Ghostwriters are writers (and thus authors) of a work (e.g. an autobiography or a speech). They do not identify themselves as the author, but write the work on behalf of someone else (e.g. a politician), in whose name the work is published. This is legally permitted if the original author agrees with the customer to publish the work created by the author under a different name (known as a ghostwriter’s agreement). The original author thus agrees that their name will not appear on the work. However, this does not mean that the author renounces their authorship. The right to recognition of authorship is not affected, because it is a personal and non-assignable right (Art. 9 para. 1 CopA). Authors who nevertheless wish their names to be cited in the work are entitled to insist on this under copyright law, but this would constitute a breach of the ghostwriter agreement, which states that the author waives the right to be designated as such. The author could then be liable for damages due to breach of contract.
4.1.2 Right to recognition of authorship
As part of the author’s moral right, authors have the non-assignable right to the recognition of their authorship (Art. 9 para. 1 CopA). This includes the right to choose the designation under which the work should be published (author’s designation).
The right to choose the author’s designation must also be considered even if only parts or excerpts from the named work are used. In practice, the most important areas of application are quotations (Art. 25 para. 2 CopA) and the reporting of current affairs and short excerpts from press articles or from radio and television reports (Art. 28 para. 2 CopA). In both cases, the Copyright Act requires that the name of the author must also be cited in the source reference.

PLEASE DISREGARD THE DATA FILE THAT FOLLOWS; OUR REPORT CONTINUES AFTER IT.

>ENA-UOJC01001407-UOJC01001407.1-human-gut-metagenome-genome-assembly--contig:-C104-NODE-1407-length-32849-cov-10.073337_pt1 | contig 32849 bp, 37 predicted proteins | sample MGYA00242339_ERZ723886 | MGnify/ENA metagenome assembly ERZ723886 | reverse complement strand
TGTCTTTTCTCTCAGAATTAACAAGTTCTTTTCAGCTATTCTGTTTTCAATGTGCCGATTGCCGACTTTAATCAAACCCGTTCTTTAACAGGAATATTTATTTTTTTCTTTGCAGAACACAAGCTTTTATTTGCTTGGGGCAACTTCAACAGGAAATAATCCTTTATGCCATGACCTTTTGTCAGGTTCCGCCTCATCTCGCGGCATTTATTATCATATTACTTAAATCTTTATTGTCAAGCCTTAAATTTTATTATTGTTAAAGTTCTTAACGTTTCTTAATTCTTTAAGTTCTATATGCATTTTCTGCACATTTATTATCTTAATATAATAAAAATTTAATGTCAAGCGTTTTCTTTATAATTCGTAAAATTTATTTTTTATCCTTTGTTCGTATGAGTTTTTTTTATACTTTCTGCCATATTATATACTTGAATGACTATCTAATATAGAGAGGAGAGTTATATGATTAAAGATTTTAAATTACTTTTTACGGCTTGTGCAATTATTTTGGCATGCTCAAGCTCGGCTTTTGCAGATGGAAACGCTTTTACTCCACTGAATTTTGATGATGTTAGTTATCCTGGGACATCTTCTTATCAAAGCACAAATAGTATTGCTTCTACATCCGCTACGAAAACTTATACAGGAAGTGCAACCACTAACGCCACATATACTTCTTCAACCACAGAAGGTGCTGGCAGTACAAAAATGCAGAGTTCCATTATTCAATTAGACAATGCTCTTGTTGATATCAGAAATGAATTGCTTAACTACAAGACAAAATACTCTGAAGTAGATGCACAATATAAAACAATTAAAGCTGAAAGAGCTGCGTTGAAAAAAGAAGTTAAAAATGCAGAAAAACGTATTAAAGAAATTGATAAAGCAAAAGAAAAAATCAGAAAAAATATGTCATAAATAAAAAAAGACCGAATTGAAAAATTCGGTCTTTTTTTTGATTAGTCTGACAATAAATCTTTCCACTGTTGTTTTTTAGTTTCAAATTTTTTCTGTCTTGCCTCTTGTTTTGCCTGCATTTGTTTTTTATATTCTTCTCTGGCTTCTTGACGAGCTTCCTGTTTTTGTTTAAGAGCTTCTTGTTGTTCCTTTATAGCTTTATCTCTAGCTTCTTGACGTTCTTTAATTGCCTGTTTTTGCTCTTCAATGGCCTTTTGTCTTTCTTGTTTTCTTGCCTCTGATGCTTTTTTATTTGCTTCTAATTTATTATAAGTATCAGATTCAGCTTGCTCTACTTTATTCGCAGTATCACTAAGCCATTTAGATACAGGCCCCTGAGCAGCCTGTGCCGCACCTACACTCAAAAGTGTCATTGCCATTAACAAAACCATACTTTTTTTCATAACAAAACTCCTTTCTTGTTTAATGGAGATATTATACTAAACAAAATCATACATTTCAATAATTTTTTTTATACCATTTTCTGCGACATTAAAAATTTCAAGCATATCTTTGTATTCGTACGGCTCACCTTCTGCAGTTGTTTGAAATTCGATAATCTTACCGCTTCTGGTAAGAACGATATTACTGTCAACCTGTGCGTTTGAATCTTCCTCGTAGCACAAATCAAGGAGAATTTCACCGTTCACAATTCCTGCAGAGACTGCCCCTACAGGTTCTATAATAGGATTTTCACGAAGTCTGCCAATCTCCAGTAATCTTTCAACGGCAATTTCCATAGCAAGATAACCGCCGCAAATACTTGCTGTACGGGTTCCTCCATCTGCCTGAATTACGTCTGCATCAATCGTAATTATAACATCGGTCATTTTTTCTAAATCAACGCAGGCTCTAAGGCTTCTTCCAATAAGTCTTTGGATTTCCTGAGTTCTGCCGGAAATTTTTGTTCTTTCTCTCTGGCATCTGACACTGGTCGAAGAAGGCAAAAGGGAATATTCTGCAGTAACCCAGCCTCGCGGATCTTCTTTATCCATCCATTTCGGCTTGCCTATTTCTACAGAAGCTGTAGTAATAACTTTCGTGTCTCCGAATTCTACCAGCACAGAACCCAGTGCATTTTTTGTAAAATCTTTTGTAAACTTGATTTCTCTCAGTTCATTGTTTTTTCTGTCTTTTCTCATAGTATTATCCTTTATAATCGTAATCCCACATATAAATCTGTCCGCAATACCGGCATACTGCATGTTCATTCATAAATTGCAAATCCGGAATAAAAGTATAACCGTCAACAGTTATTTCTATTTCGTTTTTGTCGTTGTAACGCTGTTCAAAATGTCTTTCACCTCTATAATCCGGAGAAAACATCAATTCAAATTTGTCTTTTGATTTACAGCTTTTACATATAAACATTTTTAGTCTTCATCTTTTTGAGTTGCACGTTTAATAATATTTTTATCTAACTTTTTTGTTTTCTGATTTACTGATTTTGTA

Authors may also choose not to include their name in the designation of a work. In certain sectors in particular, it is unusual to add the author’s name to a work; for example, works of applied art (Art. 2 para. 2 (f) CopA) or graphic works (Art. 2 para. 2 (c) CopA). In this case, authors can agree tacitly or by way of an agreement (e.g. employment contract) that their name is not to be used in the work’s designation.
Authors have the right to defend themselves against third parties who contest their authorship or even try to claim authorship for themselves. The latter is known as plagiarism. Plagiarism in the classic sense occurs when plagiarists violate the obligation to cite the author’s designation when quoting from a work (Art. 25 para. 2 CopA), thus claiming the status of the original author for themselves. The original author can take action against the plagiarist by invoking the right to recognition of authorship.
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